China's formerly high-flying residential rental industry has faced constant hurdles this year with the financial pressures of coronavirus and what some analysts call a nonviable business model.
After Nasdaq-listed apartment rental company Danke was recently exposed for failing to pay landlords and evicting hundreds of tenants, China's largest housing rental platform Ziroom is facing similar accusations in first-tier cities such as Beijing, Shanghai, Shenzhen and Guangzhou.
Ziroom is a unit of mainland residential brokerage KE Holdings Inc., known as Beike and domestically as Lianjia. Beike was listed on Nasdaq in August.
Caught In The Middle
Last Sunday, thirteen landlords gathered at the Ziroom Beijing headquarters office, requesting compensation for contract terminations by the company.
"Since this June, Ziroom has been calling and messaging me," said one landlord using the company's service. "They wanted to reduce the rental fee or terminate the contract."
Meanwhile, tenants were reportedly evicted from apartments by being told by Ziroom: "The landlord no longer wants to rent out."
Ziroom followed up with a Monday statement, saying the company will pay landlords "liquidated damages under situations qualified in contracts" and will have a "friendly negotiation" with tenants who are affected by contract termination.
The company added that compensation under normal terms will be two months' rent and "unfortunately can't afford" to pay four to six months as compensation as some landlords requested.
When rumors about Danke nearing bankruptcy circulated last month, Ziroom also came under scrutiny. The company Nov. 17 made an official response, stating "everything is fine with Ziroom and tenants can live with no worries" and asserting that landlords were being paid in a "very timely" manner.
Among nearly 900 residential renting agencies in China, 22% of them reported abnormal operations, while 5% of the firms have received administrative punishments or were accused of severe violations, according to corporate information platform tianyancha.com.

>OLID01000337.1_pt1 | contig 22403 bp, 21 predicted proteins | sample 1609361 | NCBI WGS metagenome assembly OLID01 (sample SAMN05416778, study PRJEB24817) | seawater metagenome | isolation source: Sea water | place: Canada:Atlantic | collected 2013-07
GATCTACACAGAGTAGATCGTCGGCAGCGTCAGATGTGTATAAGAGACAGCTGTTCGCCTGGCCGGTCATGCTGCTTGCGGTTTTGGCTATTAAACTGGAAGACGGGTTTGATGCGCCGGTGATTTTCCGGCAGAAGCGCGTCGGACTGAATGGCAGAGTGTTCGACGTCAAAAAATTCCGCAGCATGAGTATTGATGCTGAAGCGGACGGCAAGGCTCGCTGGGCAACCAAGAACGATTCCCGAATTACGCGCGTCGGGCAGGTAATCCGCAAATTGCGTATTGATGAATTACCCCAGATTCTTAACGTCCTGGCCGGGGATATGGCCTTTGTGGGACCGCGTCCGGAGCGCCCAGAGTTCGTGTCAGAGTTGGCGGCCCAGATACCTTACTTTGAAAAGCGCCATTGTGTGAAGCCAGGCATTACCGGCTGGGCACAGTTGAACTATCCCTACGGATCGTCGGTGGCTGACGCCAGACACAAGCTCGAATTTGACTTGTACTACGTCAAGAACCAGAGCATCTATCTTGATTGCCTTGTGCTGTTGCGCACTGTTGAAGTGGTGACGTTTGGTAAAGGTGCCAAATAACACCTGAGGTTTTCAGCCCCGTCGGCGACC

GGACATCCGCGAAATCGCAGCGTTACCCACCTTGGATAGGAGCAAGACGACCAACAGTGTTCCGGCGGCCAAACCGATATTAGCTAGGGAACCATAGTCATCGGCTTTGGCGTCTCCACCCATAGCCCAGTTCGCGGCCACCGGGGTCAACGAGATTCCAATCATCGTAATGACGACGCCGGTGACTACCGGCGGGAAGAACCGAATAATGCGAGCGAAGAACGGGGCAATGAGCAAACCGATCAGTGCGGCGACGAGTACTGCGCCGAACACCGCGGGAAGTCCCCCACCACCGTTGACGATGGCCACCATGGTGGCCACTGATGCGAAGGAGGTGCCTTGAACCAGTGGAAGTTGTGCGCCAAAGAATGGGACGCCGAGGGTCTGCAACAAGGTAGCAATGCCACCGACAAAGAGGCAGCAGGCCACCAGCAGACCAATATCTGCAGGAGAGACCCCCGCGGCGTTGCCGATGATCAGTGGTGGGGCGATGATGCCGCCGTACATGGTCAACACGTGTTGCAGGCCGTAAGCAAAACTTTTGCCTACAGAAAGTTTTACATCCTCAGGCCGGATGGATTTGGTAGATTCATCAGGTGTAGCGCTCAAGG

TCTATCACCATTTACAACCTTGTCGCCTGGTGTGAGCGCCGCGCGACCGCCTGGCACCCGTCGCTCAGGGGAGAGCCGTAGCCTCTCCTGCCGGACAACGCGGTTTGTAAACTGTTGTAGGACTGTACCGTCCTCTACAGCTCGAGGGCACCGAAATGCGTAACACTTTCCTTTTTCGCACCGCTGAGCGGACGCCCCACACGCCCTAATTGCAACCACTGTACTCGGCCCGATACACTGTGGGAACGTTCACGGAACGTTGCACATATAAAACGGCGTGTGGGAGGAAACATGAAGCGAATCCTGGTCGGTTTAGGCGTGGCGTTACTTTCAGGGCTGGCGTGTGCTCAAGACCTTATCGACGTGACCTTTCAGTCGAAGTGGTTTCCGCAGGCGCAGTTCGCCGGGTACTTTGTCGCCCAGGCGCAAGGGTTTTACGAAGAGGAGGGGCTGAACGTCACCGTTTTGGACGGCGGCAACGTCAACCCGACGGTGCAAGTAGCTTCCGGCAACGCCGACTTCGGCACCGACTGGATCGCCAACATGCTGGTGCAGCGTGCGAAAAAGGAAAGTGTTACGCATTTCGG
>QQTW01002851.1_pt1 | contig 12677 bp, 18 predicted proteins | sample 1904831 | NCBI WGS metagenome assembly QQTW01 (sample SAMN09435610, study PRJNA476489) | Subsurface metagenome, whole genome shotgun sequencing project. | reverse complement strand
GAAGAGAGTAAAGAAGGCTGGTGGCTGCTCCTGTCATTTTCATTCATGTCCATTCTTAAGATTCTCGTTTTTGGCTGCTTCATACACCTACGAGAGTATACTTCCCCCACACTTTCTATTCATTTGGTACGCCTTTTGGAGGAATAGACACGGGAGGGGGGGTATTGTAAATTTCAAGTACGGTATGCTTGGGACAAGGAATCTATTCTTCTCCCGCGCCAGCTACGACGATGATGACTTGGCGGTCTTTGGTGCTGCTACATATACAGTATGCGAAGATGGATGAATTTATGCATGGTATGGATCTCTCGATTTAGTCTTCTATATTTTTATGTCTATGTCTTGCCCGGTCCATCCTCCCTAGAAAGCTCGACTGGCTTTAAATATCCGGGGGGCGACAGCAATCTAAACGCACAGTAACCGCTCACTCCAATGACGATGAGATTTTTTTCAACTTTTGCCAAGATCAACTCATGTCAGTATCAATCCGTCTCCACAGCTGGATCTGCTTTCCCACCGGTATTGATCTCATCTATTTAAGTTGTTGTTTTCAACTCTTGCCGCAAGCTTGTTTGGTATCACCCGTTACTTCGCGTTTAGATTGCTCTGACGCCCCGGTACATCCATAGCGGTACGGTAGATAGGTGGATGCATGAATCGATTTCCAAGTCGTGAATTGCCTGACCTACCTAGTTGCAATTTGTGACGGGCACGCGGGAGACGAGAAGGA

"Irregular" Business As Usual
A former Ziroom employee told Business Times that, to grow market share, the company would pay market rates to landlords but charged lower prices to tenants. While collecting six-month or longer-term rental in advance from tenants, the company was paying landlords monthly or quarterly.
"Sometimes it was irritating for us to find tenants in time when an apartment was not occupied," said the Ziroom former-employee. "Apartment decorating took a short period of time and it involved using poor materials."
Industry analysts said these practices have escalated the expansion of leasing platforms, as the number of professionally managed flats grew more than 10 times between 2013 and 2019, according to an estimate by Frost & Sullivan. With current lower demands for housing, the pandemic has shattered this fragile business model.
Many leasing platforms in China have struggled to pay suppliers. In Danke's case, protesters claimed they were chasing late payments ranging from 200 million yuan ($30.5 million) renovation fees to 5,000 yuan cleaning bills, according to Financial Times.
Meanwhile, tenants who had to borrow money from banks or financial platforms like Huabei, a consumer product by Ant Financial, still have to pay back rental loans.
China's top housing regulator warned in September that it would list leasing platforms as "irregular business" if they continued with practices such as undercharging renters to draw them in or collecting large advance payments.
Amid tackling its brand crisis, Ziroom, however, announced Monday the acquisition of a 100% stake in rival company Bestbond, an operator of boutique long-term apartment rentals operating 31 projects across China with about 5,000 rooms.
Ziroom said the merger with Bestbond will boost the scale of integrated rental communities and help Ziroom to carry out more than 50 centralized apartment projects nationwide.
Since its New York listing in August, Ziroom parent company KE Holdings' shares have more than tripled. KE Holding's backers include New York-based General Atlantic, SoftBank Group, Hillhouse Capital Group, Tencent Holdings, Sequoia Capital (China) and Warburg Pincus.
Early last month, Zuo Hui, the chairperson of KE Holdings, noted in a public speech that the company is on mission to bring transparency to China's murky property market, by using its eighteen-year-old physical real estate brand, Lianjia, paired with a digital platform that helps match buyers and sellers through artificial intelligence algorithms.
KE Holdings claims to have 226 million homes on its platform and 39 million monthly active mobile users.